Mineta Transportation Institute (MTI)

CA: Free Report Reveals How to Develop Effective Regional Transit

Transit agencies across the country could benefit from a comprehensive study of the factors that enable and inhibit the development of effective regional transit.

Published by the Mineta National Transit Research Consortium (MNTRC), Detroit Regional Transit Study: A Study of Factors that Enable and Inhibit Effective Regional Transit focuses on Metro Detroit and four peer regions – Atlanta, Cleveland, Denver and St. Louis. Results and recommendations are applicable to other cities, as well. The report is available at no charge and no registration for download HERE.

Principal investigator Leo E. Hanifin of the University of Detroit Mercy and the team of a dozen researchers divided the project into six different areas and their influence on transit development and operation. These included leadership and politics; governance and law; finance; transit-oriented development; equity and access; and media and public opinion. The overall publication provides an overview and the key recommendations of these six separate reports, thereby summarizing the most significant results of the entire study. 

“By investigating transit in four different peer regions, the researchers were able to fuse observations into insights that apply to the current situation in Metro Detroit,” said Hanifin. “The lessons, however, are not exclusive to the Detroit region. They are presented as case studies to allow future researchers and planners to select those findings and focal areas that apply to their particular regions.”

The UDM regional transit study team did not employ a traditional research methodology, driven solely by data. Rather, the investigators sought to learn valuable lessons from more than 60 people who have been leaders for many years in transit advocacy, development, and operation across the country – drawing especially upon their personal reflections regarding successes and failures. The wisdom derived from those experiences formed the foundation of this research.

In brief, a few of the most important recommendations include:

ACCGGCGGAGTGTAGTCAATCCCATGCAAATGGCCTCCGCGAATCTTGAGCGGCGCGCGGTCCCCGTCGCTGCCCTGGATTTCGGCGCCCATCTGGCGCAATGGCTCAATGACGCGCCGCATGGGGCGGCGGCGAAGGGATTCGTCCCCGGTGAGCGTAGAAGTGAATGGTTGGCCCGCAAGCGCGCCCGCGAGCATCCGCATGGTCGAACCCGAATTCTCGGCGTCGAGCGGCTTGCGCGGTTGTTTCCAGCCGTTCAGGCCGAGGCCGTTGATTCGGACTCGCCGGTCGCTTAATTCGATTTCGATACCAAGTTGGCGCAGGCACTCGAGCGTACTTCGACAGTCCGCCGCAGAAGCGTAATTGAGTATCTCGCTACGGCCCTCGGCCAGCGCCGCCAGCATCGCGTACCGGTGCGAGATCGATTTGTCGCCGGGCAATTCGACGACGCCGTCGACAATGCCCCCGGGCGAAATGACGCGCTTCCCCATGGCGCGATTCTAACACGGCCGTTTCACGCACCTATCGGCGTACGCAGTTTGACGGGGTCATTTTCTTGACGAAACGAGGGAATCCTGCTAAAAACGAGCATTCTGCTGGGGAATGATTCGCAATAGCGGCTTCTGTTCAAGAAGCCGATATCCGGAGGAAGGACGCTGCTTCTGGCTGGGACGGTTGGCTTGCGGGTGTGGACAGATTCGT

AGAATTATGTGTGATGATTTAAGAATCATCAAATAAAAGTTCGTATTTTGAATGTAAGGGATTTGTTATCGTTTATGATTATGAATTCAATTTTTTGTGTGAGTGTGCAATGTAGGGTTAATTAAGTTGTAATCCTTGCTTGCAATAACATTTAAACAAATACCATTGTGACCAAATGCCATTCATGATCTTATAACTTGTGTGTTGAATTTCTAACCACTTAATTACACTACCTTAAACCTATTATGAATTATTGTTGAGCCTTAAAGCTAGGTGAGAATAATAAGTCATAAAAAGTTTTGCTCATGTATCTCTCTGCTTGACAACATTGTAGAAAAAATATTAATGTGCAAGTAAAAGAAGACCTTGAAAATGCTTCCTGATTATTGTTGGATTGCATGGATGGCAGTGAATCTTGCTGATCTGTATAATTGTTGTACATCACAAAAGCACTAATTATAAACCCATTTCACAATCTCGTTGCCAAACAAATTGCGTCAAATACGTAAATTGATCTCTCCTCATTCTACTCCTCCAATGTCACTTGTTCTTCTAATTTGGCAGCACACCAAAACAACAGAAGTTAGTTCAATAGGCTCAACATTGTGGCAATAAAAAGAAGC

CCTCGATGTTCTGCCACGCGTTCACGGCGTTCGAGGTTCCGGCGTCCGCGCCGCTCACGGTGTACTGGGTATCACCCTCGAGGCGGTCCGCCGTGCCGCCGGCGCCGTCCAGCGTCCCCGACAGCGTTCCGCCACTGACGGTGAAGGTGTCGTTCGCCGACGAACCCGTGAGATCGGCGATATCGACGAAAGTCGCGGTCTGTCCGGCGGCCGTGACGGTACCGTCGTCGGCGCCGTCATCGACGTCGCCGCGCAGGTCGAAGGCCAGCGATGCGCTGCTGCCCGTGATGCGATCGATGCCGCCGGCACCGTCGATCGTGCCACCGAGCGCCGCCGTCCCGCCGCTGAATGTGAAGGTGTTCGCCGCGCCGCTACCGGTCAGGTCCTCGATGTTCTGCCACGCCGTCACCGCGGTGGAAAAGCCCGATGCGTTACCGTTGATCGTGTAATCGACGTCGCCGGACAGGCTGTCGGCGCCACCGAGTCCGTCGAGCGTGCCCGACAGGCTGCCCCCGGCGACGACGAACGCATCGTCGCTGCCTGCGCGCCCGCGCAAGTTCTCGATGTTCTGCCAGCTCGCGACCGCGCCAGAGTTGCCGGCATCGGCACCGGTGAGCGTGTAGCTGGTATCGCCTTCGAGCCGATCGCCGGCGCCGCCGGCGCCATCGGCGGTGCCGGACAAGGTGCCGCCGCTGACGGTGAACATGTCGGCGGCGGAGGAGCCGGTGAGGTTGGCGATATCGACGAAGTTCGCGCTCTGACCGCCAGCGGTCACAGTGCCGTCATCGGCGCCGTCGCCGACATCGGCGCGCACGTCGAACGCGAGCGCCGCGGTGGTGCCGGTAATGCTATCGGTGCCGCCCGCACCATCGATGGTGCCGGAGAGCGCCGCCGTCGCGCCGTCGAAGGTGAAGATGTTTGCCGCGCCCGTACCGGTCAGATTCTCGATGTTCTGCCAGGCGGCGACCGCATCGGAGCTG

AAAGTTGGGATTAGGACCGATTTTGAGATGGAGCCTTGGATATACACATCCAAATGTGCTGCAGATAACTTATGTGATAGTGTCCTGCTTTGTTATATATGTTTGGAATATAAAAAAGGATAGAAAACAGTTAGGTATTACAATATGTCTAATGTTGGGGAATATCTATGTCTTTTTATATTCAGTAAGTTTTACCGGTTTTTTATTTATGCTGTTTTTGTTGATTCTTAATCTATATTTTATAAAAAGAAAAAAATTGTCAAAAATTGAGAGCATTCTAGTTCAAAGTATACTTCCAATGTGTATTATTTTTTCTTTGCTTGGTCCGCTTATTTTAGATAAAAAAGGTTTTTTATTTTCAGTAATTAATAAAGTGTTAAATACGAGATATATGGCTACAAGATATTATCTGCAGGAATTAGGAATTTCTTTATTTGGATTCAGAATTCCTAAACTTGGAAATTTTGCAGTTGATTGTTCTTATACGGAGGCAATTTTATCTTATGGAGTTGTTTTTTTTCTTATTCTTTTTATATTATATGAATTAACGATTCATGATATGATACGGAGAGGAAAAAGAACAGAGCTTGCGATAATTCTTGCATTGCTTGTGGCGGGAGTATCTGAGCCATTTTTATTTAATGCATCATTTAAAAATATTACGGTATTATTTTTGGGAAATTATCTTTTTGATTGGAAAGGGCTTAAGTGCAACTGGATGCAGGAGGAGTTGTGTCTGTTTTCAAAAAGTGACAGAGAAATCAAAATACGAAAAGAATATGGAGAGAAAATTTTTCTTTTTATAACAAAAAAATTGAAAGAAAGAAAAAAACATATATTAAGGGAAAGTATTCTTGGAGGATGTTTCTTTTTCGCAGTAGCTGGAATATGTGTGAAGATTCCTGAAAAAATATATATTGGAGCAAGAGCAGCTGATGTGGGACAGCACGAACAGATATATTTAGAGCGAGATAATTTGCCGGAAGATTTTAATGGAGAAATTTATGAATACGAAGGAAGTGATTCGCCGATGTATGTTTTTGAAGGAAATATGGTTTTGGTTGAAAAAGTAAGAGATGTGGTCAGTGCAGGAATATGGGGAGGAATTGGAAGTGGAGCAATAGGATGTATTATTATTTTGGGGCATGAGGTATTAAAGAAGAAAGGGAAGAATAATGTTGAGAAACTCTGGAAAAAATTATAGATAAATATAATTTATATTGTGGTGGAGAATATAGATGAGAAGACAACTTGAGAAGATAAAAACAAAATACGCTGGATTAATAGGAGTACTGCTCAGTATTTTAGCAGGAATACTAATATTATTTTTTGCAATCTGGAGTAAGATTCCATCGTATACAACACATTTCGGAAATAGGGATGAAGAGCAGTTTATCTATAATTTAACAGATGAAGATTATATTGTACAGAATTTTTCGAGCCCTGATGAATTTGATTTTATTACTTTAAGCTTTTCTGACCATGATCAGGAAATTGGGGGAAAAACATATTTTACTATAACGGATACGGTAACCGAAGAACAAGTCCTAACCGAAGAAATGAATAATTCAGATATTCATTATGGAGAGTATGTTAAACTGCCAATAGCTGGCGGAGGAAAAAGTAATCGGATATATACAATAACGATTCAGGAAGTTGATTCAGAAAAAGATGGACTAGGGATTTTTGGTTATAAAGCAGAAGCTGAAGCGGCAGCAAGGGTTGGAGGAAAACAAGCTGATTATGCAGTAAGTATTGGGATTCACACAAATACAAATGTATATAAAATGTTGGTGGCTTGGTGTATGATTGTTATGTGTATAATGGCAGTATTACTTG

• Transit advocates and leaders must raise the volume and bandwidth of communication and action for regional thinking in Southeast Detroit.
  • They must organize a broad coalition that effectively advocates for transit planning, support, ridership and transit-oriented development in the Metro Detroit region.
  • Businesses should provide most of the funds needed for the upcoming advocacy campaign to generate local support for the Regional Transit Authority’s plans to build and operate more and better regional transit in southeastern Michigan.
  • Academic leaders should mobilize students from across Metro Detroit to provide the personnel for transit education and advocacy campaigns.
  • Regional leaders, stakeholders, and advocates of transit must understand the public opinions of their regions, not just as a whole but as a collection of opinions by affinity groups with values and objectives correlated to their locales, ethnicities, political parties, ages, pastimes, etc.
  • Leaders should not allow perfection to become an obstacle to progress. No transit plan will be perfect for any single stakeholder segment or individual, but making no progress toward improving transit in Metro Detroit is a worse option.

In addition to Hanifin, the research faculty team included Scott Anderson, MACS; Claudia Bernasconi, M.ARCH; Utpal Dutta, PhD, PE; Alan Hoback, SCD, PE; and Lloyd Semple, JD. Funding was provided by the US Department of Transportation through the Mineta National Transit Research Consortium, matched by the Michigan Department of Transportation and the University of Detroit Mercy. 

 

 

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